Enter the logo, however, and Vero breaks it down. The panel’s brightness level of 270 nits is sufficient for indoor use. Delta E of 5.16 is average and the display only offers 58.1% of the sRGB color gamut. The 1,350:1 contrast ratio is better, but that doesn’t save this screen.
Frankly, this panel is depressingly dark. It looks washed out and can’t produce enough color for the content to be at its best. Although you can use this screen for daily tasks and watching media, there is no power or nuance. It’s not just the Aspire Vero that produces yellow images, however – Huawei has suffered in the same way. Samsung has a slightly better gamut capability and a brightness level of 325 nits, so that’s even better. The speakers are good enough for multimedia use thanks to the high volume and smooth midrange, but they don’t have much bass. They also tear down, so that the bed or bed can be found in the locked area. However, they are very good.
Specifications and performance
- Available on Core i5 and i7 processors
- Some were offended in more difficult situations
- Battery life is good
The Acer Aspire Vero I reviewed uses Intel’s Core i5-1155G7. It’s a Tiger Lake chip with four Hyper-threaded cores, and it has a single-core Turbo speed of 4.5 GHz.
Most mid-range computers use the i5-1135G7, which is slower. The Acer machine uses Intel’s integrated Iris Xe graphics, which means you can only play casual games. There is 8 GB of dual-channel memory. In the UK you get a 512GB SSD, but that capacity is reduced in the US. The single and multi-core Geekbench scores of 1,446 and 4,821 open a better path than the more popular i5-1135G7.
That’s enough pace for everyday work, whether you want to open all your Office apps, multiple browser tabs, or photo editing apps. SSD read and write speeds of 2,347MB/s and 1,173MB/s are only average, but they make for a responsive laptop.
It is also a good thermal performer. It’s never loud – most of the noise you’ll hear is a slight hum from the fan if you’re really pushing the internals – and the exterior is quiet, even in stress tests .
The Vero’s performance might be enough for everyday work, but the Core i5 processor isn’t enough. Acer scored 4,544 points on PC Mark 10, about 1,000 points shy of this chip’s best score.
In intensive multi-threaded operation, the chip managed a maximum speed of 3.5 GHz. That’s 800 MHz below the multi-threaded boost rate, and it explains the low PC Mark 10 results. It also means that this laptop is not suitable for heavy creative work.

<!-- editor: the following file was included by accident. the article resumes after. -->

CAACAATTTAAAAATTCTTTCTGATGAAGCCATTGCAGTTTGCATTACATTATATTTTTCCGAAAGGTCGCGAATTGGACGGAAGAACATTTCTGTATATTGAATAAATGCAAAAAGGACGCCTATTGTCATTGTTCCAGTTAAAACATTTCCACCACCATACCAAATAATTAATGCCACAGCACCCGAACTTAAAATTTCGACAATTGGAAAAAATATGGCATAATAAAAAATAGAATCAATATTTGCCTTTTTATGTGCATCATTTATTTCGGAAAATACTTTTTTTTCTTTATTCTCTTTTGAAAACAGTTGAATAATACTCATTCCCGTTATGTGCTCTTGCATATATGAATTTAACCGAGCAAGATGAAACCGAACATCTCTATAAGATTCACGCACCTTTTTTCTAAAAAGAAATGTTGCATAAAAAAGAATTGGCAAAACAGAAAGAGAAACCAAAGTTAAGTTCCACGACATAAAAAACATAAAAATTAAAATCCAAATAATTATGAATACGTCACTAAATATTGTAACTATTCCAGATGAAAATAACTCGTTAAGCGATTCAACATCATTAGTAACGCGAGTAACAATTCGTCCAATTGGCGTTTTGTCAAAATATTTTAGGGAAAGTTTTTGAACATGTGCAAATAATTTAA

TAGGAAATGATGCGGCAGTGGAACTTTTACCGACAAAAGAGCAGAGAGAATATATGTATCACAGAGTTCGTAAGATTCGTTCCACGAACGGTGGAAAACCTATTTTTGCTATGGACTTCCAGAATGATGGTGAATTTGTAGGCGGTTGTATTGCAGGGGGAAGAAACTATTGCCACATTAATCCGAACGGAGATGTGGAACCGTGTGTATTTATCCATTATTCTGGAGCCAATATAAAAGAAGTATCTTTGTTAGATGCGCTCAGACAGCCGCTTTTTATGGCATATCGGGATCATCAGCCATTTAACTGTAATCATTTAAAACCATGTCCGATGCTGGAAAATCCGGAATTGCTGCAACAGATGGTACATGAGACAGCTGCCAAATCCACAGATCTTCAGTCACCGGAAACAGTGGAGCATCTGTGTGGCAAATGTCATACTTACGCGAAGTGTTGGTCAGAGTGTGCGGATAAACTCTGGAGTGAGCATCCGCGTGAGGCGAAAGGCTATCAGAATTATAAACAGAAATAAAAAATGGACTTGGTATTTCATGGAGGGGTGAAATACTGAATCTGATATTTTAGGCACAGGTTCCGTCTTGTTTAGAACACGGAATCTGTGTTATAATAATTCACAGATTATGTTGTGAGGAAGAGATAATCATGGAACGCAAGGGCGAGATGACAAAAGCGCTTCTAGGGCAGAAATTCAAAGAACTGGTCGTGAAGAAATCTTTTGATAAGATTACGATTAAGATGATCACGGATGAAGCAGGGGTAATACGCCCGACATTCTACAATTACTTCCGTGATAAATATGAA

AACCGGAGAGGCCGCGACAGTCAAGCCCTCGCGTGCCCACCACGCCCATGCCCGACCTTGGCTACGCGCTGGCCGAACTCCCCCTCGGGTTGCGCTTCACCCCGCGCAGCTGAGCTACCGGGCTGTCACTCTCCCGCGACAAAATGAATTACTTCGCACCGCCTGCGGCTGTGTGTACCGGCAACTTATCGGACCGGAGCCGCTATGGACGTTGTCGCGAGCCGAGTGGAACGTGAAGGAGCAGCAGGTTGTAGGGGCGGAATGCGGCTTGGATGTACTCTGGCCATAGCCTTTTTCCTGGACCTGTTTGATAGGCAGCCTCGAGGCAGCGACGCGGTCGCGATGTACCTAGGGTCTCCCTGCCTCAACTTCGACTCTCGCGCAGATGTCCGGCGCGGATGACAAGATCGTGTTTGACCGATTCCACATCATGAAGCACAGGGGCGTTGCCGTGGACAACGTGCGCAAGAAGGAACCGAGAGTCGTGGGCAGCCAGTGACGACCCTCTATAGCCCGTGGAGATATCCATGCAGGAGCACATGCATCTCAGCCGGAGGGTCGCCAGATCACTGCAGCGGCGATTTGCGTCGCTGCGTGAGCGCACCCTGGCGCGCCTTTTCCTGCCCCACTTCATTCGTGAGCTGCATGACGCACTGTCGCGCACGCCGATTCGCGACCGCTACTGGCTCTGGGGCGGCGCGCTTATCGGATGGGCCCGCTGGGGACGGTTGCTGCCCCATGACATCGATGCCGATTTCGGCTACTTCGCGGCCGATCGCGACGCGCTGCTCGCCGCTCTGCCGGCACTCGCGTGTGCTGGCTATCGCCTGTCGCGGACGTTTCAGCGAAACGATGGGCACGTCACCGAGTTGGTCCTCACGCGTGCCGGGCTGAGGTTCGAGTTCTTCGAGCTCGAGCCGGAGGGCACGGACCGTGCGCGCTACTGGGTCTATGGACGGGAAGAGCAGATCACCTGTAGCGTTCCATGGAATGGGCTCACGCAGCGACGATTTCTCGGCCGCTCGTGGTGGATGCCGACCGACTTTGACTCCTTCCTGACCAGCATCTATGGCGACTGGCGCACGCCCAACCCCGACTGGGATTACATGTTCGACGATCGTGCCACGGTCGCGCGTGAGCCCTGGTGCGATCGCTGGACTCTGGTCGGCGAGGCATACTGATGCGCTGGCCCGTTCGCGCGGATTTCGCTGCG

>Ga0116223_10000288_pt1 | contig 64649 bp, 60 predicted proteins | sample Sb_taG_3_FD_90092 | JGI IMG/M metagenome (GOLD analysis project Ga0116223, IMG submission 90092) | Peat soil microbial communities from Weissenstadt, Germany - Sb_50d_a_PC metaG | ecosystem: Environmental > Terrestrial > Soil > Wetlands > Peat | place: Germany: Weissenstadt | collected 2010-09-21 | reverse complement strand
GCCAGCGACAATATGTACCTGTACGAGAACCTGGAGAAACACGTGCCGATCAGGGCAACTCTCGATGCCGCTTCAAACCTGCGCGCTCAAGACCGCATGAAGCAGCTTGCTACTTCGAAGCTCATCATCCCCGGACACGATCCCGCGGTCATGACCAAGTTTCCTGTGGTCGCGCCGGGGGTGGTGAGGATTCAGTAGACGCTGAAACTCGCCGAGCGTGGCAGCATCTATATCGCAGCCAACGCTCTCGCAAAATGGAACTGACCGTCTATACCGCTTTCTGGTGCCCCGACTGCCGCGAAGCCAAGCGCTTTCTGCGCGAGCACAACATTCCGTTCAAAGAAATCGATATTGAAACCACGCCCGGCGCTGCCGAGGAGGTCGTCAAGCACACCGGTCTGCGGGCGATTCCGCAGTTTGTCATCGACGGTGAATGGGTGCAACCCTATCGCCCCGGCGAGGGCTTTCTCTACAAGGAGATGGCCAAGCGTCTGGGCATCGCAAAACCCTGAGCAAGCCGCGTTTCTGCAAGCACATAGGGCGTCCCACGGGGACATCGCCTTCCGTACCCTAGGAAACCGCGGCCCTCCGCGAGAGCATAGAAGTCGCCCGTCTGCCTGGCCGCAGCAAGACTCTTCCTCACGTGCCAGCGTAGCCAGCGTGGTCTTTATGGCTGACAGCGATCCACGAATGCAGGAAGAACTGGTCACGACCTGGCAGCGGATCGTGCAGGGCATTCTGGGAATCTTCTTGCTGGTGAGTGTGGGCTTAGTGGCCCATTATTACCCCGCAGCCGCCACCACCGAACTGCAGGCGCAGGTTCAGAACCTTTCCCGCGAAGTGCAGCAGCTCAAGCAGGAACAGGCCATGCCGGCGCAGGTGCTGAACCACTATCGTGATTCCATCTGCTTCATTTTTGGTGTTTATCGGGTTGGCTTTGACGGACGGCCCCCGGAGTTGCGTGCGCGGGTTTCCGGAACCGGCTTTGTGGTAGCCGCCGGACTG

Price and availability
The Core i5 version of the Acer Aspire Vero we reviewed costs £649 in the UK (via Currys) and $699 in the US (via Acer). If you want to upgrade to the Core i7 model, expect to pay £849 or $899. If you step up, you don’t just get a better processor – this machine also has 16GB of memory and a 1TB SSD.
You can also buy the laptop from Amazon UK and Amazon US. These prices compare favorably with competing machines. The Samsung Galaxy Book with a Core i5 processor costs £699 and $749, and its Core i7 version sits at £899 and $999. Huawei isn’t available in the US, but in the UK its Core i5 and Core i7 models cost £699 and £849 respectively.
Check out our table of the best laptops to see all the best options right now. If you want something more affordable, head over to our chart of the best budget computers.
There is nothing else to choose between Acer and its rivals at the checkout, but in other departments it is easy to separate the laptop. The Acer Aspire Vero impresses with its environmental credentials, and it has reasonable battery life, good day-to-day performance and strong connectivity. It is good to use the first computer. However, unfortunately, Vero is heavier and heavier than its rivals, its keyboard is loud, the display is weak, and the things are not good for heavy work.
Its appearance will divide opinion, but it is not the only eco-friendly laptop on the shelves. This price makes it a useful laptop if you need a machine every day, focusing on the environment. But if you want a great performance, a spectacular show, or something important and hot, look elsewhere.
Acer Aspire Vero (2021): Specifications
- Screen: 15.6 inches 1920 x 1080 IPS
- Processor: 1GHz-2.5GHz Intel Core i5-1155G7
- Graphics: Intel Iris Xe
- Memory: 8 GB DDR4
- Storage: 512GB SSD
- Ports: 2 x USB 3.2 Gen 1, 1 x USB 3.2 Gen 2 Type-C, 1 x USB 2.0, 1 x audio, 1 x HDMI
- Connectivity: Dual-band Wi-Fi 802.11ax, Bluetooth 5, Gigabit Ethernet
- Dimensions: 363 x 239 x 20mm (WxDxH)
- Weight: 1.8kg
- Warranty: 1 year RTB